Construction Unemployment Rises to 17.3 Percent in October

"As has been the case for many months, segments of the nonresidential construction industry continue to hemorrhage jobs, with the one big exception being heavy and civil engineering." —ABC Chief Economist Anirban Basu.

The construction industry unemployment rate rose to 17.3 percent in October, up from 17.2 percent in September, according to the November 5 jobs report by the U.S. Labor Department. This is down slightly from 18.7 percent one year ago. On a seasonally adjusted basis, the construction industry gained 5,000 jobs in October, but has lost 122,000, or 2.1 percent, over the past twelve months.

Nonresidential building construction employment slipped by 1,800 jobs in October and is down 12,200 jobs, or 1.7 percent, since October 2009 as employment stands at 685,400 jobs. In comparison, residential building construction lost 2,200 jobs for the month and 28,500 jobs, or 4.7 percent, from the same time last year.

Heavy and civil engineering construction employment gained 4,800 jobs in October, representing the fifth straight monthly increase. On a year-over-year basis, heavy and civil engineering construction has added 28,500 jobs, or an additional 3.5 percent. Nonresidential specialty trade contractors added 7,300 jobs in October, bouncing back after losing 12,700 jobs in September. However, employment in this category is down by 58,700 jobs, or 2.8 percent, from one year ago.

Private employment increased for the tenth straight month, gaining 159,000 jobs in October, and is up by 1,107,000 jobs, or 1 percent, from the same time last year. Total employment across all industries increased by 151,000 jobs following four straight months of job losses, and is up by 829,000 jobs, or 0.6 percent, from October 2009.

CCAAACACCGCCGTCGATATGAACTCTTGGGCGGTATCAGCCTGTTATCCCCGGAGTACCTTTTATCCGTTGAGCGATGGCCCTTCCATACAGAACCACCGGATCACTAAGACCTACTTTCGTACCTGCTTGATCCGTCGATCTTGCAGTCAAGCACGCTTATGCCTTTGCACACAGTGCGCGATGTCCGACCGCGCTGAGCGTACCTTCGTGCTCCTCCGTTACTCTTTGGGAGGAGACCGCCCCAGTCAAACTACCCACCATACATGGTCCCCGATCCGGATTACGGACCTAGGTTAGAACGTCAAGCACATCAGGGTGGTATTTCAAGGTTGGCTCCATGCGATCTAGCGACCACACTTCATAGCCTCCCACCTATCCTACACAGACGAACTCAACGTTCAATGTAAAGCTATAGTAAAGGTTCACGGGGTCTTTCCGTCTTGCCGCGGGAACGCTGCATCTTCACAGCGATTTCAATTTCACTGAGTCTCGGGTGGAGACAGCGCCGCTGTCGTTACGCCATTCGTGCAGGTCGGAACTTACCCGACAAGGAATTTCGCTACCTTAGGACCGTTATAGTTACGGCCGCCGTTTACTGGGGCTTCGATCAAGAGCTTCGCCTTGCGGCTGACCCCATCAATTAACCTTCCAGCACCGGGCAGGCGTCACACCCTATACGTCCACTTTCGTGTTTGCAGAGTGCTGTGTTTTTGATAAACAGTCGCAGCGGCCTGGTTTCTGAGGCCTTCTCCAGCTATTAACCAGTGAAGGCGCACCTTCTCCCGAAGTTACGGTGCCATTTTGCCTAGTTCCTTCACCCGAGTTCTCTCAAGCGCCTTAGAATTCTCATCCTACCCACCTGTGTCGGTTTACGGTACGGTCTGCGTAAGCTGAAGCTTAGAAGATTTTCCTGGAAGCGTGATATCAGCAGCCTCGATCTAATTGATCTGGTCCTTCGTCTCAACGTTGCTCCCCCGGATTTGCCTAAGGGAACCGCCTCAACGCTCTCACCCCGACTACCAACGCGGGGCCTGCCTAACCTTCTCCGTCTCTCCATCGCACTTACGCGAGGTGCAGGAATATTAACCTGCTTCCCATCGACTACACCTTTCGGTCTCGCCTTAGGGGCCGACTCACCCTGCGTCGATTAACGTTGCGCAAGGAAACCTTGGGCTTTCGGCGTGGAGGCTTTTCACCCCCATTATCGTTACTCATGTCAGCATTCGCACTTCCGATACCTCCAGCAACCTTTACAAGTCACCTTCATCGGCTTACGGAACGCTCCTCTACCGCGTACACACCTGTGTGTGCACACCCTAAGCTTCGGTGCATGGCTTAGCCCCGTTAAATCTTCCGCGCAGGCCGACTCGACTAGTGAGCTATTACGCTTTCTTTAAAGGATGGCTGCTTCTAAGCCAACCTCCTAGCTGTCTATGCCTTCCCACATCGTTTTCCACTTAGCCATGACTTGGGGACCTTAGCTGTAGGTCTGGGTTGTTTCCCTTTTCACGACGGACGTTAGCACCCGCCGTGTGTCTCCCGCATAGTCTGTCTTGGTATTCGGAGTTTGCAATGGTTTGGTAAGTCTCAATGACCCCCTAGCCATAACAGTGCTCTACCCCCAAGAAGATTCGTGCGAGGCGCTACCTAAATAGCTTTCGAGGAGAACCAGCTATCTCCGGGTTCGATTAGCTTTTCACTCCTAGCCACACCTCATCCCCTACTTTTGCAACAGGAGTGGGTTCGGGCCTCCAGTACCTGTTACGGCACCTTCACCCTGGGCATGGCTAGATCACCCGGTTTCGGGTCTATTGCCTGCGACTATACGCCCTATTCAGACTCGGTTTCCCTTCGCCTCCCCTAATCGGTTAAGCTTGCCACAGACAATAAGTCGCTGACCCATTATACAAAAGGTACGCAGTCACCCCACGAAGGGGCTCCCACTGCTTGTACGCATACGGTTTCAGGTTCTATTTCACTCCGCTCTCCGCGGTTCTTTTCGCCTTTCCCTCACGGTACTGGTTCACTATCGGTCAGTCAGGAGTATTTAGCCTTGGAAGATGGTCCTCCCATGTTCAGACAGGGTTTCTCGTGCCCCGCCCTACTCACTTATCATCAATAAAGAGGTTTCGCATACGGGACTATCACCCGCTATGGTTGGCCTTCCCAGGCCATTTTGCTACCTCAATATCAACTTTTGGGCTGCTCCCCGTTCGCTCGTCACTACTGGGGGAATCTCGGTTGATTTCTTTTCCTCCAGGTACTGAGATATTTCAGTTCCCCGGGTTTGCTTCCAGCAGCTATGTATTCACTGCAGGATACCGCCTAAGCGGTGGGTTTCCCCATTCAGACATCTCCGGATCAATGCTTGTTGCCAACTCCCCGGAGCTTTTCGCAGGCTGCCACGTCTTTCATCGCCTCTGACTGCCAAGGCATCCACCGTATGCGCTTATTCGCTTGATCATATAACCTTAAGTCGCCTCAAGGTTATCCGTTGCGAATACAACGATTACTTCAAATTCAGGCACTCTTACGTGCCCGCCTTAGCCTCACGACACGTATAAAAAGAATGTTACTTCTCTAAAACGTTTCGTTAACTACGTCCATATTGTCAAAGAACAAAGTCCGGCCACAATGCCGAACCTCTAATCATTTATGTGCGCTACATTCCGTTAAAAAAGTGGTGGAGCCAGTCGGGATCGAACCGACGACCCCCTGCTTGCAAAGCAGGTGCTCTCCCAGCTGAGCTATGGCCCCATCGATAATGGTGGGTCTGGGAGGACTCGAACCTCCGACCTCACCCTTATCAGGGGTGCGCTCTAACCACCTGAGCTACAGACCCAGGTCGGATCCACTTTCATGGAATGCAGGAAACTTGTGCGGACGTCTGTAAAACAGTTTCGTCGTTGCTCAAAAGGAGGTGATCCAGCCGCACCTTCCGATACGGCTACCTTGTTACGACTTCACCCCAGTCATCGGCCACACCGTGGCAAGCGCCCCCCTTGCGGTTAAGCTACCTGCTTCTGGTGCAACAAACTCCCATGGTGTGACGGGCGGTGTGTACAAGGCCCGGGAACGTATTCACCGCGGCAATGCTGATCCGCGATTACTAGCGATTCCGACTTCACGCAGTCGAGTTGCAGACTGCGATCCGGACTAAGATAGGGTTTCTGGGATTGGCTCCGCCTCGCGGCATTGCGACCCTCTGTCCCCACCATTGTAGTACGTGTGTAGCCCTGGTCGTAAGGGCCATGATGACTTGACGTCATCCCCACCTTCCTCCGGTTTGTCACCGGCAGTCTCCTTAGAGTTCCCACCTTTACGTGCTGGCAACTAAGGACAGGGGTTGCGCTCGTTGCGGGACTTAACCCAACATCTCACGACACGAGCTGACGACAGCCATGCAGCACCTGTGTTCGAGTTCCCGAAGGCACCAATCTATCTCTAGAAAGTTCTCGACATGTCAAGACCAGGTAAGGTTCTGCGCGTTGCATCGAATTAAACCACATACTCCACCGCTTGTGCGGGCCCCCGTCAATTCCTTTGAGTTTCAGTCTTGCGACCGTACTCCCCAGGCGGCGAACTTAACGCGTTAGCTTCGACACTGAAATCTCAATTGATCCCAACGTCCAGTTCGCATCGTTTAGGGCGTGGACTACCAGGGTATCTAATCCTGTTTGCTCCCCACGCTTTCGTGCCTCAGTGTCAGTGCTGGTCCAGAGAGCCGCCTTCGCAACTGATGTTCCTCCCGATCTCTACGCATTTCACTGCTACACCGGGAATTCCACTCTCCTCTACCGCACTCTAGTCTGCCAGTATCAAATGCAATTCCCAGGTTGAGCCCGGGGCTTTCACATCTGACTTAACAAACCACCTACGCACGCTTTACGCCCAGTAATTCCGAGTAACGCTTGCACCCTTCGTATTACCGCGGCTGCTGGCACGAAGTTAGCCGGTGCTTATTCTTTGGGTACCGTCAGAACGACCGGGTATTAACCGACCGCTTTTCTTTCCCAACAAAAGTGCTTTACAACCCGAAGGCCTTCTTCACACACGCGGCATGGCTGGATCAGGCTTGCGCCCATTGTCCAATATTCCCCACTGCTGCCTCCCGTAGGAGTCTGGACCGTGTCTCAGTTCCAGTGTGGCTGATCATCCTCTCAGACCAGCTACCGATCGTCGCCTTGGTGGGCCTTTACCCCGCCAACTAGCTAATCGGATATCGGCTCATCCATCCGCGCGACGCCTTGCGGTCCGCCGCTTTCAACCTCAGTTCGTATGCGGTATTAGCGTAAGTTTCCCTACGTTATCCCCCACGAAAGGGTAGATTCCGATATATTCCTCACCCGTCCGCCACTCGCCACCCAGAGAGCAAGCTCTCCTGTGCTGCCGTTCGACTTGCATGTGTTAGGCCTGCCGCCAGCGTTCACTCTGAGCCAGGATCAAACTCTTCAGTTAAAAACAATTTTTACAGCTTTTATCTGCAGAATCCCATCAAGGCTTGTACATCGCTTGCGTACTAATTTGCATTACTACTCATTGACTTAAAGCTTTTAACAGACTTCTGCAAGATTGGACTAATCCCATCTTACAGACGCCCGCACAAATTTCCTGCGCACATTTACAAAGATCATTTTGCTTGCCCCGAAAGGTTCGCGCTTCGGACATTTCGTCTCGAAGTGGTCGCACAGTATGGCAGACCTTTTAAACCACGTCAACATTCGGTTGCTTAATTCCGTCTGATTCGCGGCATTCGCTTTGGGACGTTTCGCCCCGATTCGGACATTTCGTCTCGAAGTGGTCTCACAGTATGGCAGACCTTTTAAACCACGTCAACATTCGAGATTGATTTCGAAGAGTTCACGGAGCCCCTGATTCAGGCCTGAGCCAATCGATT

Overall, the nation’s employment level is down by 330,000 jobs in October following increases of 290,000 jobs and 141,000 jobs in August and September, leaving the national unemployment rate unchanged at 9.6 percent from the previous month.

“Today’s jobs report adds to the already abundant supply of confusion,” said Associated Builders and Contractors Chief Economist Anirban Basu. “While many observers will be delighted to know that the nation added 151,000 jobs last month, easily exceeding the expectations of 60,000 amongst the broader economic community, the household survey indicates that the labor markets continued to deteriorate.

“In other words, according to the establishment survey, the nation added jobs. However, according to the household survey, the nation lost jobs last month,” said Basu. “Meanwhile, the unemployment rate remained unchanged, which adds further confusion to the direction of the U.S. labor market.

“The construction unemployment data are just as convoluted. As has been the case for many months, segments of the nonresidential construction industry continue to hemorrhage jobs, with the one big exception being heavy and civil engineering. For the fifth consecutive month, that sector added jobs,” Basu said.

“With the October employment data representing the best performance since August, the question is how to interpret this employment growth. If the rise in construction employment is merely a reflection of ongoing stimulus projects, then it is not a leading indicator of job growth in other sectors, but merely represents a temporary phenomenon,” said Basu.

“However, if job growth is related to planning of future developments, including privately financed projects, this represents a very good sign of broader nonresidential construction rebound,” Basu said.

To view the previous employment report, click HERE